Hindu Cows, by Toni Meneguzzo Each week, the Guardian Weekend magazine’s editorial team choose a picture, or set of pictures, that particularly tickle their fancy. This week, their choice is Toni Meneguzzo’s Hindu Cows project
Reported disappearance of 31 other students in Cocula, Mexico.
One of the mothers of the students missing in Cocula. Photo: France24
MEXICO, DF (proceso.com.mx) .- The French media reported that two months before the case of the 43 normalistas in Iguala, 31 other young students from the neighboring town of Cocula were disappeared by gangland.
The TV channel France 24 broadcasted on Wednesday night that the middle school students have been missing since July 17th, but the case remained in silence because of the fear of threats coming from the delinquents.
The testimonies collected by the television say the last day of school before summer vacation, hooded men dressed in dark blue and apparently were traveling in police vehicles, abducted the young students when they left Justo Sierra Middle-school.
The school is located right next to the town hall of Cocula, where the police are involved in the disappearance of the 43 normalistas in Ayotzinapa.
Although there were witnesses of the kidnapping committed in broad daylight in the town’s main square, not far from these relatives of the victims wanted to present the case.
The national and international media coverage of the 43 normalistas in Ayotzinapa, encouraged the mother of one of the missing girls to testify to the correspondent for France 24, Laurence Cuvillier.
“On July 17th, gunmen arrived and took my daughter and other kids when they left school … The people who were there did not move, they were afraid because the gunmen threatened them,” the woman said.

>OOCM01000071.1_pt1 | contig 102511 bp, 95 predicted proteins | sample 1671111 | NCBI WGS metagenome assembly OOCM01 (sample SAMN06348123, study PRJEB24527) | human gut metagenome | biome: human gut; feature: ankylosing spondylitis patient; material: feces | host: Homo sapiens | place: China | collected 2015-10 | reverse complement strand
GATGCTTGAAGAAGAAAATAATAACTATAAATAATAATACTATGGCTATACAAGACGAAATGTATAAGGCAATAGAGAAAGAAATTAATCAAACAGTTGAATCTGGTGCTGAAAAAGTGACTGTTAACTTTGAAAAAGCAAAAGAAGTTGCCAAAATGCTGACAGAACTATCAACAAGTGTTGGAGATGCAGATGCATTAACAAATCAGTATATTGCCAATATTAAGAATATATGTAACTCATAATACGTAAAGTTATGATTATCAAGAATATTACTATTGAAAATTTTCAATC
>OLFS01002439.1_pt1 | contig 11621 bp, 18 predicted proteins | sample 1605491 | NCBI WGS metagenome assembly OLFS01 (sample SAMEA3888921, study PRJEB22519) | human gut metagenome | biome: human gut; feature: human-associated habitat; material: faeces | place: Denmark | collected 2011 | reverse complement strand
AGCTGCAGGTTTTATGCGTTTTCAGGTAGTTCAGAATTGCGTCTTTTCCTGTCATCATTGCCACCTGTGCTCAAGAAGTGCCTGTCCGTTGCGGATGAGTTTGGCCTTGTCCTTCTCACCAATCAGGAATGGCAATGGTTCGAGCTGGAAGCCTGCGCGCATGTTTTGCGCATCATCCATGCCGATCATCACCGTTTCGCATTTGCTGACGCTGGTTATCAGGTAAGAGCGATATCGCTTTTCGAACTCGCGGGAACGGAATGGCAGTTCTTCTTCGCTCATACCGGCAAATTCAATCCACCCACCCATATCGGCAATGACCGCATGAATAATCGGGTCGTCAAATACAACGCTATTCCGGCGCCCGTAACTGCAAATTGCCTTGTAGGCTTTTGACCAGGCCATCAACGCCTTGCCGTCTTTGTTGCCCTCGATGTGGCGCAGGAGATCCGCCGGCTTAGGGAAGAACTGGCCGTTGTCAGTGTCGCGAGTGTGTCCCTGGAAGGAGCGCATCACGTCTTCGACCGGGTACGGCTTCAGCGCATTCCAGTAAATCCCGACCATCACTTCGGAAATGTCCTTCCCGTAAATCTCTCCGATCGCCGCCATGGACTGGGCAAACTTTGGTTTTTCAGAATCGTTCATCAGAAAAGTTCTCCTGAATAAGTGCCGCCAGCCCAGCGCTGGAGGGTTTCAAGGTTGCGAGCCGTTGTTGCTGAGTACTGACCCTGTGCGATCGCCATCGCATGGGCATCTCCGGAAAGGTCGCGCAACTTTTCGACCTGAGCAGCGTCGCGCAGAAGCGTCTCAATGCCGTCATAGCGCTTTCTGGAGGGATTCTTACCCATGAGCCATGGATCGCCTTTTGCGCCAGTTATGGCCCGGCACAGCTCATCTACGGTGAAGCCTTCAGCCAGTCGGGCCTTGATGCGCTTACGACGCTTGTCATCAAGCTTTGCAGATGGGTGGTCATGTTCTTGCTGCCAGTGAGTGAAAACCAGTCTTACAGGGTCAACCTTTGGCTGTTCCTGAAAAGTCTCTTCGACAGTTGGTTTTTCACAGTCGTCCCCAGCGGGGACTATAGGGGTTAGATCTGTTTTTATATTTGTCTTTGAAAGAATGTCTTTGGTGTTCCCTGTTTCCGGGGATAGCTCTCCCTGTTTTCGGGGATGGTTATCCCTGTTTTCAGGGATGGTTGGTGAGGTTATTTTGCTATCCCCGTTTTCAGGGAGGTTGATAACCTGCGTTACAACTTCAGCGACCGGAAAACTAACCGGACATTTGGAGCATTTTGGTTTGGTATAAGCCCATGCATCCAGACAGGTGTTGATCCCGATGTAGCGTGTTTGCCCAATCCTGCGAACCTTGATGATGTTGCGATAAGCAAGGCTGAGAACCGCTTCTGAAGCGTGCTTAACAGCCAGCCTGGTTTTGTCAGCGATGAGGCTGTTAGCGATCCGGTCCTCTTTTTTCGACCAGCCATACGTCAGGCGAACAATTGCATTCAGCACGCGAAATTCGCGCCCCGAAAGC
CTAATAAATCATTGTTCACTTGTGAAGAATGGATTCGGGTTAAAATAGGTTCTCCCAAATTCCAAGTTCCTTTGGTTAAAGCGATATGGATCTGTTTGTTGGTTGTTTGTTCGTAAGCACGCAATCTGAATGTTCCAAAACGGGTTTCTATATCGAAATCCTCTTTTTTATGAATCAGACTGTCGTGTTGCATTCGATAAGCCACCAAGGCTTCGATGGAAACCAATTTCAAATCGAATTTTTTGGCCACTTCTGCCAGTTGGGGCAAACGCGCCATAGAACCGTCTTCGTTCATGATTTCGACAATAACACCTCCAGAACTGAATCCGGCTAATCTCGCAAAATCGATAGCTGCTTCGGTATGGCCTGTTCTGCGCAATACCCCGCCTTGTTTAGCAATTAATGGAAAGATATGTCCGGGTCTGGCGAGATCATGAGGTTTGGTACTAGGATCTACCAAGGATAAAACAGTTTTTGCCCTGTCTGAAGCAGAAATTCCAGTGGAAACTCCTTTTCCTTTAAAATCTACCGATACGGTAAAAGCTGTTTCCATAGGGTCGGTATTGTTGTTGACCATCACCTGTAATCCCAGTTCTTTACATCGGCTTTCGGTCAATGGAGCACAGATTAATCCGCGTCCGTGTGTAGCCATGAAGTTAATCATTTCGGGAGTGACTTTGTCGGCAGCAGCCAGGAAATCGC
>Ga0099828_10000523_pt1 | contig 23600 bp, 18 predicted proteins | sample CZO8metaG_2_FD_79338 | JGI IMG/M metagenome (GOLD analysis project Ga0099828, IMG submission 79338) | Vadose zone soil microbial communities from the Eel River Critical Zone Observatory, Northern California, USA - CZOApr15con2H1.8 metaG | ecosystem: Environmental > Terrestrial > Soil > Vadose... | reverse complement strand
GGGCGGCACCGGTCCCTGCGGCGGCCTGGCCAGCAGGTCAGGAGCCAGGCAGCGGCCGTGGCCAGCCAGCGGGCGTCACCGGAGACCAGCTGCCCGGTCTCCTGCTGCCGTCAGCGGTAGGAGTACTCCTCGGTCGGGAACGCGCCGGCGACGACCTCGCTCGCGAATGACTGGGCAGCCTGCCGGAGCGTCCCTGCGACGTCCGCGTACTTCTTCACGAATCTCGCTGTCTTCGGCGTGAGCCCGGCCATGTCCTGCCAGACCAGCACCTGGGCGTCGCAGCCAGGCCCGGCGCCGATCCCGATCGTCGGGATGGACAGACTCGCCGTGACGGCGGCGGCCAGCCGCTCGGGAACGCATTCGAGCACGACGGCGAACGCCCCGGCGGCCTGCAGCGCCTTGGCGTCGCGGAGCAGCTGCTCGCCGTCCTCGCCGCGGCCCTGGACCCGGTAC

Other testimonies off camera confirmed the kidnapping of the young students.
The case was also published today by the French newspaper Le Monde, in an editorial over the weekend said that the demonstrations in Mexico by the disappearance of normalistas are against the mafia state that has emerged in the country.
As the official photographer for NASCAR, Getty Images covers every race, providing up to the minute images that capture the sport’s intensity and speed. With the final race of the season coming this Sunday, we examine what it takes to shoot a NASCAR event. In a four part series, our photographers take you behind the lens — from four different positions at a raceway.
A crew of people swiftly moving around, fixing parts, changing tires, refueling gas tanks — all focused on a 3,500 pound car with a driver inside who wants to leave the scene as quickly as possible. Line up 43 of those cars on a narrow stretch of pavement and you’ll find yourself on “pit road.”
On pit road, every second matters. A half-second can be the difference between winning and losing a race. Every aspect of a pit stop requires perfect execution in order to get the car and driver back onto the track as quickly as possible. This is a major part of NASCAR and it happens multiple times a race.
As the official photo agency for NASCAR, Getty Images photographers are on hand to cover all of the storylines of race weekend for editorial and commercial clients. Part of that job involves capturing what happens on pit road. Whether it’s a slow pit stop that causes a driver to fall from contention or a car heading to the garage for repairs because of an incident on the track, there is always a photographer covering the action. “You are constantly chasing the story – sometimes literally,” says Getty Images photographer Jared C. Tilton, who listens to the race audio on a headset to know exactly what’s going on at all times. “It can be a chaotic scene, but it’s incredibly rewarding to capture that one moment that can potentially change the outcome of the race.”